BY RICK NAGEL
The future of local journalism isn’t something to d**k around with.
There’s a vulgar lead and a dangling participle to start your day. But maybe it will grab your attention long enough for me to get you to the nut graph.
The Northern Illinois News Association (that’s right, it’s “News” Association and not “Newspaper” Association, but we’ll get to the backstory later) has a new vision statement. It reads:
We aim to be the leading advocate in northern Illinois for reliable and factual local journalism – teaching what it is, celebrating its achievements, spreading its virtues and defending its role in society.
The vision statement was introduced by NINA’s 2023 president, longtime Daily Herald Editor John Lampinen, and unanimously adopted last week by the NINA Board of Directors.
It heralds (pardon the pun-as-transition) what I believe will be a powerful, positive change for a journalism organization that turned 60 last year.
I’m writing this in first person and under the banner of opinion, by the way, because I want to provide the “Top 3 Reasons” I think this vision statement actually means something. Please don’t blame the rest of the NINA board for the vulgarity of my lead or the thought trifecta that follows.
First, I love the noun (and the verb, for that matter) “advocate.” It gives NINA an urgent purpose – a quest, if you will. And I would submit that “reliable and factual local journalism” both needs and merits an advocate in 2023.
I won’t climb on too high a horse here, but a free society, a democracy, needs professionally trained, honest, principled and dependable sources of information.
Second, this vision statement axiomatically and exponentially expands NINA’s audience – and its relevance.
Last year, we dropped the “paper” from our name to signal that we’re not dinosaurs. But to me, that name change is significant because the principles of journalism – among them the reliable and factual reporting championed in NINA’s new vision statement – can and should be applied to other disciplines and professions.
One definition of journalism is “the activity or profession of writing for newspapers, magazines, or news websites or preparing news to be broadcast.”
In my opinion, journalism shouldn’t be limited to the ink-stained-and-pixel-savvy wretches who work for traditional news organizations. Business people and bloggers, freelance writers, local government communications staff – think city, county, schools, libraries, park districts, community colleges and universities – who share the core belief that truth matters can benefit from an “association” with professionals who put those core beliefs into practice.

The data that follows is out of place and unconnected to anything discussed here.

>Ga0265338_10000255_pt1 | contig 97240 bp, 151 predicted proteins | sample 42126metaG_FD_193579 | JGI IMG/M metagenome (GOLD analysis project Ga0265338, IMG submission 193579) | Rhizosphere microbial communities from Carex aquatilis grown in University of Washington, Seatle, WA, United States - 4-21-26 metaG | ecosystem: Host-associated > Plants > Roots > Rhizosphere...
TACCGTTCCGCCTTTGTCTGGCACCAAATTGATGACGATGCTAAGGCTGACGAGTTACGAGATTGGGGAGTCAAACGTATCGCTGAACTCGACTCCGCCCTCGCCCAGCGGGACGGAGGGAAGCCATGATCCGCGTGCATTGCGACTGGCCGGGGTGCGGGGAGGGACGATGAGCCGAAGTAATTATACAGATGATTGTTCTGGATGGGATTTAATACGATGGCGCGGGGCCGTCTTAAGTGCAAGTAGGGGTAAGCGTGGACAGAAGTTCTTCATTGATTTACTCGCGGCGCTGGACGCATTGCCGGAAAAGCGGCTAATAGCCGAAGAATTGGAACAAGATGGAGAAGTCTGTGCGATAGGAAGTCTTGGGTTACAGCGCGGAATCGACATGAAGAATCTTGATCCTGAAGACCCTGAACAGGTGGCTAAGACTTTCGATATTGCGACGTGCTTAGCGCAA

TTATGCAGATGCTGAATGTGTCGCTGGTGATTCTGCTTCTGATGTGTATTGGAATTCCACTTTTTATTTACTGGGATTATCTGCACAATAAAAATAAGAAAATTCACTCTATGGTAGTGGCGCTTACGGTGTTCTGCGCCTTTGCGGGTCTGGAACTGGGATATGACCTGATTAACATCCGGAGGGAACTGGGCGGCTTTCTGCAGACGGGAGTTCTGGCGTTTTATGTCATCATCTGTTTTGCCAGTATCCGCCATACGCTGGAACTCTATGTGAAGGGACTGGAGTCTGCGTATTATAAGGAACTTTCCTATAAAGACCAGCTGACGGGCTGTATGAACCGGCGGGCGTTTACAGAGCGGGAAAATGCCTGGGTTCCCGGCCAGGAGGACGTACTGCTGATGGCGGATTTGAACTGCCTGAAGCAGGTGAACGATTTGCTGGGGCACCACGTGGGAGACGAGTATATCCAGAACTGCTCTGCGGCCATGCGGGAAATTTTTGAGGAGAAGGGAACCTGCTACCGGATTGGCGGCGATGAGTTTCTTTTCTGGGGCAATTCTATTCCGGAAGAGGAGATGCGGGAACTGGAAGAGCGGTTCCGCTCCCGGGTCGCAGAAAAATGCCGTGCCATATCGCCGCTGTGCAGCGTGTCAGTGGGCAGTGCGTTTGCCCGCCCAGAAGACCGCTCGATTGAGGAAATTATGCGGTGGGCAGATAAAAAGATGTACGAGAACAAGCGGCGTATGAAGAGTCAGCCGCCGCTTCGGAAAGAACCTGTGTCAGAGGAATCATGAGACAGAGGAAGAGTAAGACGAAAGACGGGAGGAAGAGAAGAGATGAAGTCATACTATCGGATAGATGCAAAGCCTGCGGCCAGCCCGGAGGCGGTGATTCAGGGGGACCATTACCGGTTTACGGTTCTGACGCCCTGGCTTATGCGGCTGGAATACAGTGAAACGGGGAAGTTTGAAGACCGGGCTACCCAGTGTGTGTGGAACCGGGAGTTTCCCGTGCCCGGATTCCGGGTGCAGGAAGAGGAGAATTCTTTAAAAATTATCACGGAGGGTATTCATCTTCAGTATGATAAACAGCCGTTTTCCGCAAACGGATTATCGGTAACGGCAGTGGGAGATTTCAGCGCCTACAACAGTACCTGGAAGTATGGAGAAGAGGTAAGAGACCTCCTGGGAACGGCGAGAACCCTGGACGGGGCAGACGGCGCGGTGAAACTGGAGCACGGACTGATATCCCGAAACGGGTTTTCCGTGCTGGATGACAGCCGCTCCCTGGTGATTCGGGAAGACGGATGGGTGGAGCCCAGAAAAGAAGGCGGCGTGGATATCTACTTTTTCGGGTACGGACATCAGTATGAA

NINA can grow and flourish by setting a higher standard and benchmarks for “news” in any form and on every platform.
Third, if NINA is to continue for another 60 years, it has to serve a useful purpose – and the baton must be passed to a new generation.
Certainly, we can do more to engage young journalists at the high school and college level. And this new vision statement reminds us of what’s important: teaching what (journalism) is, celebrating its achievements, spreading its virtues and defending its role in society.
What excites me about this new vision — and what I hope will be attractive to a new generation of journalists — is that it gives NINA focus and says, “What if.”
What if we can create enough buzz to get people to tune in and turn on — to borrow two-thirds of Timothy Leary? What if we can encourage more young people to enter the profession? What if we can make the journalism life more fun and engaging to Northern Illinois professionals? What if we can cement our partnership with NIU and become a wave that turns a tide?
What if we can help make our corner of the world a little saner and safer, fairer and freer, more honest and honorable?
OK, that’s over the top. But at its core, “saving the world” is one of the reasons we choose this low-paying, insanely difficult but infinitely rewarding profession.
And why the future of journalism isn’t something to d**k around with.